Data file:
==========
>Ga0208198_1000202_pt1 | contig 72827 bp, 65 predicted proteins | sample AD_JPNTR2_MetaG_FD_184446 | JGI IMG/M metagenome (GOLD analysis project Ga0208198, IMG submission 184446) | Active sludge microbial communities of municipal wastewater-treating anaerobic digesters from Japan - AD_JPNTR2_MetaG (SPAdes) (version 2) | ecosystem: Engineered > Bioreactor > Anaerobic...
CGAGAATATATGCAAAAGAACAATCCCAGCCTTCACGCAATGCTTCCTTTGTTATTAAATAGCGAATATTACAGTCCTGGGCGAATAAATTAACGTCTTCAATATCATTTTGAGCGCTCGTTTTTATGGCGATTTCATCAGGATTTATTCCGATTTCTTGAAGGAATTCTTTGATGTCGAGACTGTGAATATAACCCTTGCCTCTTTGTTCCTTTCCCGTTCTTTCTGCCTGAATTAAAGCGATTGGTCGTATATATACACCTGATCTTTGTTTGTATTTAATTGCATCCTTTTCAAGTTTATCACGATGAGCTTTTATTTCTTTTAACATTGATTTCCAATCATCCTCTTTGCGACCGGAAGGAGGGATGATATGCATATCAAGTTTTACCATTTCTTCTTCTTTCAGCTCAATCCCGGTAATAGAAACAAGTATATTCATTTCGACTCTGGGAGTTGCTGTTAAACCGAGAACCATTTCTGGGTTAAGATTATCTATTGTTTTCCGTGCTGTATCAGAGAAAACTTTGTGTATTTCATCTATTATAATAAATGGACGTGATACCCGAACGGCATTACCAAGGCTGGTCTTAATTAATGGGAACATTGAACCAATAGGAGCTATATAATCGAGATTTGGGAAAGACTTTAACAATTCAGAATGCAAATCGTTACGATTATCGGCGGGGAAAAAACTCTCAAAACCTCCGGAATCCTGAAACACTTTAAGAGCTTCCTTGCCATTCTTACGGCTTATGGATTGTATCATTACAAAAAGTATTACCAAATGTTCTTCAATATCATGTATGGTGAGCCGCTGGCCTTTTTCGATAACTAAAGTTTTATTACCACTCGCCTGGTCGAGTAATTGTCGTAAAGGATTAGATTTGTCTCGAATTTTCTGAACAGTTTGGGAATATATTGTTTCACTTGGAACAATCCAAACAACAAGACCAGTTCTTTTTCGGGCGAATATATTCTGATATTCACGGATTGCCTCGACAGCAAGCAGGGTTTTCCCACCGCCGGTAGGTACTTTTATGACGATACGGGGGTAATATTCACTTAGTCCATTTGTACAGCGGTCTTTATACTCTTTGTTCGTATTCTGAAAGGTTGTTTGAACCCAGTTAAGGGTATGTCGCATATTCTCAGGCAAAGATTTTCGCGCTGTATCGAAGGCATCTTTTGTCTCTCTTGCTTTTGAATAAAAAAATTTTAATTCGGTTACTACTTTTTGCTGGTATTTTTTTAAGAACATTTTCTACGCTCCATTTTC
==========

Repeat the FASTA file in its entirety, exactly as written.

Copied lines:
>Ga0208198_1000202_pt1 | contig 72827 bp, 65 predicted proteins | sample AD_JPNTR2_MetaG_FD_184446 | JGI IMG/M metagenome (GOLD analysis project Ga0208198, IMG submission 184446) | Active sludge microbial communities of municipal wastewater-treating anaerobic digesters from Japan - AD_JPNTR2_MetaG (SPAdes) (version 2) | ecosystem: Engineered > Bioreactor > Anaerobic...
CGAGAATATATGCAAAAGAACAATCCCAGCCTTCACGCAATGCTTCCTTTGTTATTAAATAGCGAATATTACAGTCCTGGGCGAATAAATTAACGTCTTCAATATCATTTTGAGCGCTCGTTTTTATGGCGATTTCATCAGGATTTATTCCGATTTCTTGAAGGAATTCTTTGATGTCGAGACTGTGAATATAACCCTTGCCTCTTTGTTCCTTTCCCGTTCTTTCTGCCTGAATTAAAGCGATTGGTCGTATATATACACCTGATCTTTGTTTGTATTTAATTGCATCCTTTTCAAGTTTATCACGATGAGCTTTTATTTCTTTTAACATTGATTTCCAATCATCCTCTTTGCGACCGGAAGGAGGGATGATATGCATATCAAGTTTTACCATTTCTTCTTCTTTCAGCTCAATCCCGGTAATAGAAACAAGTATATTCATTTCGACTCTGGGAGTTGCTGTTAAACCGAGAACCATTTCTGGGTTAAGATTATCTATTGTTTTCCGTGCTGTATCAGAGAAAACTTTGTGTATTTCATCTATTATAATAAATGGACGTGATACCCGAACGGCATTACCAAGGCTGGTCTTAATTAATGGGAACATTGAACCAATAGGAGCTATATAATCGAGATTTGGGAAAGACTTTAACAATTCAGAATGCAAATCGTTACGATTATCGGCGGGGAAAAAACTCTCAAAACCTCCGGAATCCTGAAACACTTTAAGAGCTTCCTTGCCATTCTTACGGCTTATGGATTGTATCATTACAAAAAGTATTACCAAATGTTCTTCAATATCATGTATGGTGAGCCGCTGGCCTTTTTCGATAACTAAAGTTTTATTACCACTCGCCTGGTCGAGTAATTGTCGTAAAGGATTAGATTTGTCTCGAATTTTCTGAACAGTTTGGGAATATATTGTTTCACTTGGAACAATCCAAACAACAAGACCAGTTCTTTTTCGGGCGAATATATTCTGATATTCACGGATTGCCTCGACAGCAAGCAGGGTTTTCCCACCGCCGGTAGGTACTTTTATGACGATACGGGGGTAATATTCACTTAGTCCATTTGTACAGCGGTCTTTATACTCTTTGTTCGTATTCTGAAAGGTTGTTTGAACCCAGTTAAGGGTATGTCGCATATTCTCAGGCAAAGATTTTCGCGCTGTATCGAAGGCATCTTTTGTCTCTCTTGCTTTTGAATAAAAAAATTTTAATTCGGTTACTACTTTTTGCTGGTATTTTTTTAAGAACATTTTCTACGCTCCATTTTC